Masaru Ichida

Kyoto Daini Red Cross Hospital, Kioto, Kyōto, Japan

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Publications (3)0 Total impact

  • [Show abstract] [Hide abstract]
    ABSTRACT: The authors researched individual psychotherapy of borderline personality disorder (BPD) in Japan using a questionnaire given to expert therapists. To select the expert therapists, a database search for the keywords "borderline personality disorder" and "border-line case" was carried out in the Japanese literature on psychiatry and clinical psychology. Thus, 280 expert therapists, who were authors of articles related to the psychotherapy of BPD, were selected. Qestionnaires on individual psychotherapy of BPD were sent to them, and 128 responses were obtained. About 60% of these therapists were performing structured individual psychotherapy. This was about half of the psychiatrists and almost all of the clinical psychologists. Most of the structured psychotherapy was performed once a week, with 50 minute sessions. But there also were biweekly, 30-39 minute, 40-49 minute, and 20-29 minute sessions. The basic therapeutic methodology was psychoanalytic psychotherapy, supportive psychotherapy, and eclectic therapy, with each of them constituting about one third of the total, in this order of percentage. In the case of structured individual psychotherapy, what the majority of the therapists performed is as follows. They talked about therapeutic goals. When talking about therapeutic goals, the focus was on realistic issues such as improving social adaptation, controlling impulsive behavior or reducing the symptoms. In the face of self-harm behavior, they talked about the meaning and the utility of self-harm behavior, listened to the progression of the episodes, or said it was definitely not a good thing to do. If the self-harm behaviors were repeated, they told the patients that it was necessary for them to be confined to the closed-ward, or told them that the continuation of psychotherapy might become difficult. When there was intense anger toward the therapists, they validated the rightful parts of it. Concerning the anger and depression of the therapists, they restrained their feelings and considered them later, talked about it with their colleagues and experts, or communicated to the patients their honest feelings. In the case of frequent telephone calls, they told their patients to reduce their calls as much as possible, but when the calls came, talked with them briefly. Or they allotted the times the patients could make a call. Disclosure of the private information of the therapists was not done at all, or was done sometimes according to the situation. They actively talked about the limitations of the therapists and the patient-therapist relationship. They appreciated and praised the achievements of the patients. They talked about the termination of the psychotherapy. When they happened to meet the patients outside of the therapy, they responded to the patients only when they were addressed, or they addressed the patients by themselves but just briefly. The clinical situation of the BPD individual psychotherapy in Japan was not made clear so far. Our research clarified the situation, though there was the methodological limitation of the questionnaire research.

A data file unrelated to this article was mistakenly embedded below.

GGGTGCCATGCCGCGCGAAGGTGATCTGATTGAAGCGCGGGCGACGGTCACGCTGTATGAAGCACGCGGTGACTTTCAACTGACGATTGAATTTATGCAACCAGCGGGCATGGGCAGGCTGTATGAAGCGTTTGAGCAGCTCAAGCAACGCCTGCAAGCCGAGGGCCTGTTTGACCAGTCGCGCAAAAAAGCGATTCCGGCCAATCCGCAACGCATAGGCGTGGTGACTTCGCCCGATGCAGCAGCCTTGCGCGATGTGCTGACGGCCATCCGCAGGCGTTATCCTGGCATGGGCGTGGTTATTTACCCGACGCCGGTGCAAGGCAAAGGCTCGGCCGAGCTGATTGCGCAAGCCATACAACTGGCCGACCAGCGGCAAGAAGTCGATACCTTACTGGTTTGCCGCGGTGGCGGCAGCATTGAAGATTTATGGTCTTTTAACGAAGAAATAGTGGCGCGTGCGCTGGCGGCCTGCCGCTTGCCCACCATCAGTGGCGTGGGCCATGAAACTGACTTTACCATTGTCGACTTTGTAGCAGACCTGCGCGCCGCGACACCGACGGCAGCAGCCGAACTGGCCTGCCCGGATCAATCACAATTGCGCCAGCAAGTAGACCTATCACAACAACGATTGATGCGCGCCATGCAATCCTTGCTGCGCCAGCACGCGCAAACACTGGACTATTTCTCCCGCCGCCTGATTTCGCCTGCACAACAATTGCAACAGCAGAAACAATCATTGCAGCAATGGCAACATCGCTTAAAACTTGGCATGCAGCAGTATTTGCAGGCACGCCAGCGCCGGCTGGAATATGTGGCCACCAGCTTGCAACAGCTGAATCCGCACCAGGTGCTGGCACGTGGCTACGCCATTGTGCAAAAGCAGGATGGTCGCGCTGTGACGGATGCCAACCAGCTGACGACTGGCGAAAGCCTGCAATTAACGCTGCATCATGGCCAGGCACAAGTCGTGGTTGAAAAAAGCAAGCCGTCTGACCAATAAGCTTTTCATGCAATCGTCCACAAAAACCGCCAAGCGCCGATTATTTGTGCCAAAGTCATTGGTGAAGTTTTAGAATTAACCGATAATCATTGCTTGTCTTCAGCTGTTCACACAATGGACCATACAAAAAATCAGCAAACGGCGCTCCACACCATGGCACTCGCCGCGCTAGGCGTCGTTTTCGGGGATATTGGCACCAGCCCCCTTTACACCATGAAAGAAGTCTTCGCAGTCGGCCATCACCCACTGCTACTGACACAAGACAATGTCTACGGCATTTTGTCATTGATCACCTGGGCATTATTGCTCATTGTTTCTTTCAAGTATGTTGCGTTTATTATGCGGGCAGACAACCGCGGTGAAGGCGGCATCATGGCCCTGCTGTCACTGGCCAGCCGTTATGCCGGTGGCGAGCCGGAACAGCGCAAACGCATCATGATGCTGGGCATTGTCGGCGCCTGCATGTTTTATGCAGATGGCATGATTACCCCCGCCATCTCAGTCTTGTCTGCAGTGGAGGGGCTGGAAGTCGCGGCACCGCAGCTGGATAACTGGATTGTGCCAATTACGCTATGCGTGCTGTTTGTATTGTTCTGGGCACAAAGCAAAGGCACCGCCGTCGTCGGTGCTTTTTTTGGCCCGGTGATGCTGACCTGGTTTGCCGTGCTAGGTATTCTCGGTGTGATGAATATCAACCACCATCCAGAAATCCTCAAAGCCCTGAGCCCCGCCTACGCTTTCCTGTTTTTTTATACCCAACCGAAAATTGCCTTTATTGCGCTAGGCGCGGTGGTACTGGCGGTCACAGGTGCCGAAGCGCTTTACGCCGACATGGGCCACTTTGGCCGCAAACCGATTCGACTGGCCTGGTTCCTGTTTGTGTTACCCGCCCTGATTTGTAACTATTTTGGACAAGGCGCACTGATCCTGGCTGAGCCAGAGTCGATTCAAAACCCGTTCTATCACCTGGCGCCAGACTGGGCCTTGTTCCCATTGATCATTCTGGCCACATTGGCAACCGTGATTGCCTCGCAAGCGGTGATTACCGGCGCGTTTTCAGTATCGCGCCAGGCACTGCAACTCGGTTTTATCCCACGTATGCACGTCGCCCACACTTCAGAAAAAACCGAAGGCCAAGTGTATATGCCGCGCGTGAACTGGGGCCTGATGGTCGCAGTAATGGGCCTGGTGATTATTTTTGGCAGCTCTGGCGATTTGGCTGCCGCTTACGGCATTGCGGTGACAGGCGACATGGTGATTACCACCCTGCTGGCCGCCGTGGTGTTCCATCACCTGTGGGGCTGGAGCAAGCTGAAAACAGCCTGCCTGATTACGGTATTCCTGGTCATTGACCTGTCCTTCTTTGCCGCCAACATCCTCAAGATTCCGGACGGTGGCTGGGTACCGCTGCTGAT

Seishin shinkeigaku zasshi = Psychiatria et neurologia Japonica 02/2006; 108(8):801-12.
  • Hiroyuki Kimura, Masaru Ichida
  • Tetsuya Kimura, Masaru Ichida